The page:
I've been sucked into some name change drama and as much as I hate the Angels, I do feel sorry for them. For I go to Cal State Hayward, soon to be renamed into something else just for the money, they say the name change would redefine the university into a "regional university," just like Arte Moreno and Co. would say the the Los Angeles Angels of Anaheim would redefine the team as a "regional team." We all know it BS and it's nothing more that a change for more money, in ad revenue for the Angels and endowments for Cal State. Here's a few links about the Cal State situation if you're not a Bay Area local.
Also here the link to the Angels press release.
Note how both name changes (school and team) say something about making it more regional.
Now, back to baseball. We've lived with stadium naming deals for awhile now and buildings named after people who put down money for it isn't exactly a new thing, I mean the Haas School of Business at Cal, named after the Haas family after a big endowment. Or Busch stadium, the first MLB venue to be named after a brand, though indirectly, Anheuser-Busch named it after their founder Aldophus Busch but then released Busch beer right after the stadium opened.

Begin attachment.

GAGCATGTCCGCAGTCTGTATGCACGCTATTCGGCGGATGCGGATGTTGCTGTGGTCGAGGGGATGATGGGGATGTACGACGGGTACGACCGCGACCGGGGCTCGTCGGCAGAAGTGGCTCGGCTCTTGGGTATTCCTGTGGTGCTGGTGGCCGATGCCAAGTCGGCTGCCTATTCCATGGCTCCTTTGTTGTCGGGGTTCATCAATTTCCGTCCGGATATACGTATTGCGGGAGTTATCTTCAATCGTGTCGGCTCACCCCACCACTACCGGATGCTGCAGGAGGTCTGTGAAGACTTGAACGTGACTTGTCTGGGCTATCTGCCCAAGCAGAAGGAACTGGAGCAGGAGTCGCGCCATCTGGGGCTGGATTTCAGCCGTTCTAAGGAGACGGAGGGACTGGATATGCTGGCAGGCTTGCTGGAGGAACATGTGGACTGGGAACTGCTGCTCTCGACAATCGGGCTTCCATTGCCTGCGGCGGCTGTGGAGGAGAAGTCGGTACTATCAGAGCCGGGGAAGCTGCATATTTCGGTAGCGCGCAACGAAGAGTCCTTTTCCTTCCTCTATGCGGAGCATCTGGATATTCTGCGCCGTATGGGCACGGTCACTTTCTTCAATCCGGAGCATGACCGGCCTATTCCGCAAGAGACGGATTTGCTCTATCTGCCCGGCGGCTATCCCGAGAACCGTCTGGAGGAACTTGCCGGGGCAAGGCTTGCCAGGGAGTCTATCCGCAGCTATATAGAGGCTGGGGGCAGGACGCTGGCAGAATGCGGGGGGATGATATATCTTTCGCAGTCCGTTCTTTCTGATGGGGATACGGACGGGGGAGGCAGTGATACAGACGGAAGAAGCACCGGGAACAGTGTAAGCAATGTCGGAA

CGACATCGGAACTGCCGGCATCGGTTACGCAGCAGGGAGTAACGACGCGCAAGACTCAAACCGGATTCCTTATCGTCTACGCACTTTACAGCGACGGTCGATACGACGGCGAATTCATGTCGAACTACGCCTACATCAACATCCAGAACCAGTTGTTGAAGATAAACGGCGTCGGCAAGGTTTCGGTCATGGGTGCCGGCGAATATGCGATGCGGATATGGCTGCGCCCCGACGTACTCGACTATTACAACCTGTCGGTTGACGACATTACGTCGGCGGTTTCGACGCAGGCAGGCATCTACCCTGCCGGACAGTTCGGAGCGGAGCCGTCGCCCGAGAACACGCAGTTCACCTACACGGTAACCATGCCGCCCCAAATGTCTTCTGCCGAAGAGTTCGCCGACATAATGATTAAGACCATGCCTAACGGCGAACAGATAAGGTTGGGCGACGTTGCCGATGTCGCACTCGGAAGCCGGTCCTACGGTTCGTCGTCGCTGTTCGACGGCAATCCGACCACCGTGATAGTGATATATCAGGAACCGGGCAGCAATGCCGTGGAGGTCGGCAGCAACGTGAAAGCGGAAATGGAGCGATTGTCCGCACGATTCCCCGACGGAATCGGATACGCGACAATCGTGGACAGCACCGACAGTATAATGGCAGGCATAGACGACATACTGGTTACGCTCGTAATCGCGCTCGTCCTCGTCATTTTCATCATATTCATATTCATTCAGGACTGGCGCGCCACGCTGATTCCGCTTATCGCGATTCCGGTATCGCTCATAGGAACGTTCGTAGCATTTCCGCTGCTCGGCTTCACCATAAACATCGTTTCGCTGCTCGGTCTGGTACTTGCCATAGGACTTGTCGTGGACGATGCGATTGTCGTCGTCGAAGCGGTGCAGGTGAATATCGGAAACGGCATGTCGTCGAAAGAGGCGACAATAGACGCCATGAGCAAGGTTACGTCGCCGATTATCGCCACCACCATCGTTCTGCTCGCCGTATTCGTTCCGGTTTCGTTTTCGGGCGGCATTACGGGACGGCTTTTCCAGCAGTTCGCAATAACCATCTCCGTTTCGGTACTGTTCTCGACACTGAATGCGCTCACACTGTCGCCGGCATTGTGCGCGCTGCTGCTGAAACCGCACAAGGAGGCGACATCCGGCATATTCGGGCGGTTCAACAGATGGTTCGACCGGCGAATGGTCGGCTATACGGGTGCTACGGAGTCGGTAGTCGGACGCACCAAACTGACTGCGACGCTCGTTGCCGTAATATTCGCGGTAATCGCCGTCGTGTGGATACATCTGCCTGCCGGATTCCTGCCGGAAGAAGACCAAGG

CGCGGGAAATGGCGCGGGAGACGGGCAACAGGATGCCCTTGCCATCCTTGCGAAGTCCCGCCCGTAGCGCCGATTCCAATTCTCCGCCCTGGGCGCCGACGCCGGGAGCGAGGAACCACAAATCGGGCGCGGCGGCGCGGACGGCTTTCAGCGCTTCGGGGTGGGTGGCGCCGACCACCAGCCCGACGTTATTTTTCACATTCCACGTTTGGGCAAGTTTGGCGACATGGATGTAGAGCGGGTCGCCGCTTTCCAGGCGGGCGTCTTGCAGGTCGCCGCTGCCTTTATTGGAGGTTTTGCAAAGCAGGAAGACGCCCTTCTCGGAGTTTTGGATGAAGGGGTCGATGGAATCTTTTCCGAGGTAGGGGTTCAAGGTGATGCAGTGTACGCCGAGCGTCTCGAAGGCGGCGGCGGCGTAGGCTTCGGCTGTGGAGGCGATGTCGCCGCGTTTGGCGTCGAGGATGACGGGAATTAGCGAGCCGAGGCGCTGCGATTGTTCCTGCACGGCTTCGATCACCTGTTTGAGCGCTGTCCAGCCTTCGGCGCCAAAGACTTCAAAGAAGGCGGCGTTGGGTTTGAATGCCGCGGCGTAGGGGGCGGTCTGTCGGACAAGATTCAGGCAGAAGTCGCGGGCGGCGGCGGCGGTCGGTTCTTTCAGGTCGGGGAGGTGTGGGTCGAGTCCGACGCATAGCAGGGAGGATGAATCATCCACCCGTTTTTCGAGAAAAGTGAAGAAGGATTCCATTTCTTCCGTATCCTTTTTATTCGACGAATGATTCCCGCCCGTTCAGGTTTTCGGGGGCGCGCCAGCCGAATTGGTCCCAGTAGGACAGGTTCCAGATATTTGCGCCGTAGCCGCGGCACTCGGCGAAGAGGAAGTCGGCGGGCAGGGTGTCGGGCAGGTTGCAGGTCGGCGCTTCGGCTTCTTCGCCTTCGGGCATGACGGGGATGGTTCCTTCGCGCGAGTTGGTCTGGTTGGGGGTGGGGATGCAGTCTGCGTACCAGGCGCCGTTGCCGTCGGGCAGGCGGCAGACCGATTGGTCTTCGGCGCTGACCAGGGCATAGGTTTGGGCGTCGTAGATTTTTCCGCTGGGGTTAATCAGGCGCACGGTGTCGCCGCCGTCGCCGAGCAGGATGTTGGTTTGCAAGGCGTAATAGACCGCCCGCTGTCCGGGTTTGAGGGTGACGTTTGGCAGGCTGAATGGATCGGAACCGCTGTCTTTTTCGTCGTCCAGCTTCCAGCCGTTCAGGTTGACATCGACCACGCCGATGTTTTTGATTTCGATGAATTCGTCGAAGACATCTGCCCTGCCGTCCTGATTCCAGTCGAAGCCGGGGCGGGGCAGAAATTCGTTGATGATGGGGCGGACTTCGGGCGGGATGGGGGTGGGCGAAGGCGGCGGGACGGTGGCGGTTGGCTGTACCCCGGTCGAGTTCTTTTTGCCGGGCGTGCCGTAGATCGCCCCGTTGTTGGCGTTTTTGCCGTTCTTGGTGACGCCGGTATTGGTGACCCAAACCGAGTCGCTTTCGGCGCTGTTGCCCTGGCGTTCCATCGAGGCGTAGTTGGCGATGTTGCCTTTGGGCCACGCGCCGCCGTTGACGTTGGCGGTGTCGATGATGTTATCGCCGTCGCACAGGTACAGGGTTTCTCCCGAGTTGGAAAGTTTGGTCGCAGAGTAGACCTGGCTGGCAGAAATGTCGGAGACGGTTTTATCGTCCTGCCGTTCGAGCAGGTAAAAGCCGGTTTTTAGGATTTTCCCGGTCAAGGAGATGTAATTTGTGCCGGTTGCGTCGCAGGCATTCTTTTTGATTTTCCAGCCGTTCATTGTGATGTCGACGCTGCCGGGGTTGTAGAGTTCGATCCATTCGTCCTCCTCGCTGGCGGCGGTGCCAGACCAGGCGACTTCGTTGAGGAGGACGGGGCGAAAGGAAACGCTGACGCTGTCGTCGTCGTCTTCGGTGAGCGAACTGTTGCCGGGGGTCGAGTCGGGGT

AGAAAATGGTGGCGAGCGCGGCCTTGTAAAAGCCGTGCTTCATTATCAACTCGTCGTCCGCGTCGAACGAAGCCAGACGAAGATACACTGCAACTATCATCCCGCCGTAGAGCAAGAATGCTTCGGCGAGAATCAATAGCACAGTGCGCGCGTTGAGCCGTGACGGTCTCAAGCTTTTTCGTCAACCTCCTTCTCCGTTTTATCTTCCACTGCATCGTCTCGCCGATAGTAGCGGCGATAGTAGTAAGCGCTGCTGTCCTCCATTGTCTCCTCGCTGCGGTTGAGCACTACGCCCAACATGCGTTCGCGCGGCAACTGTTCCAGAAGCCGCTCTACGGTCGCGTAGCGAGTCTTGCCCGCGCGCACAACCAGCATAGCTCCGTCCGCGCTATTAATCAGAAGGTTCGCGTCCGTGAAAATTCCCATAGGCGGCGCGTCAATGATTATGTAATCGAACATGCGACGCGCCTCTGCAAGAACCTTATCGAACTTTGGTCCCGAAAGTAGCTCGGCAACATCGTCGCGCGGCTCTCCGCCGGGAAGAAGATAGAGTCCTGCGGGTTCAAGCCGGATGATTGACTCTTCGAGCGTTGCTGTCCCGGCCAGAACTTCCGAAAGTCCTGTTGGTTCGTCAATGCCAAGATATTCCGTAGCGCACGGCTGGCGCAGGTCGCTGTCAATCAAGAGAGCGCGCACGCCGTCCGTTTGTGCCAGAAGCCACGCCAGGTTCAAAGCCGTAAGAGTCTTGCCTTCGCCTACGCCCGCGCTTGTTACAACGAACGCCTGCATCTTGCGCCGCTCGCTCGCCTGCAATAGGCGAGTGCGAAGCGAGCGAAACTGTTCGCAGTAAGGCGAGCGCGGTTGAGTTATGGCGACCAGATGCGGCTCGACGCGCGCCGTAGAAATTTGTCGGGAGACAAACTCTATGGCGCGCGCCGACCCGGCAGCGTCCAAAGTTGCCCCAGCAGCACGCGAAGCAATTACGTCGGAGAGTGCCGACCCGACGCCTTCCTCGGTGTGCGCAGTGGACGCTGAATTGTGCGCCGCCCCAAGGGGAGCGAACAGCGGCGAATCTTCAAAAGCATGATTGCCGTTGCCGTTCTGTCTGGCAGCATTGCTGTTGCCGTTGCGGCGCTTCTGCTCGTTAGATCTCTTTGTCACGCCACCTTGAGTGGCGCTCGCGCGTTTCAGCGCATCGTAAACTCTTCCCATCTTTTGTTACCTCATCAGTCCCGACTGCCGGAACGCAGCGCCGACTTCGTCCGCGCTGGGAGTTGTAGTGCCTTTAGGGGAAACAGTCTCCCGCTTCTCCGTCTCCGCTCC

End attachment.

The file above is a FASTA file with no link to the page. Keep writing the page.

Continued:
If a team can change it's, for a lack of a better term, "location affiliation" why don't the just sell the naming rights of the teams?
In the Japanese Baseball leagues only one team (I believe) has the name of their city in the name of their team, the Hiroshima Toyo Carp, but even that has a corporate name in the team name (Toyo tires?). The most famous of the Japanese Baseball teams that the casual American baseball fan might know is the Yomiuri Giants of Tokyo. They're named after Yomiuri Shimbun, a newspaper. The most blatant of the corporate team names is tha Nippon Ham Fighters, now that is a lame name.
Do you think were on this dark path, in which maybe one day the Bay Bridge Series during interleague would be the Oracle Giants of San Francisco vs. the Men's Wearhouse Athletics of Oakland?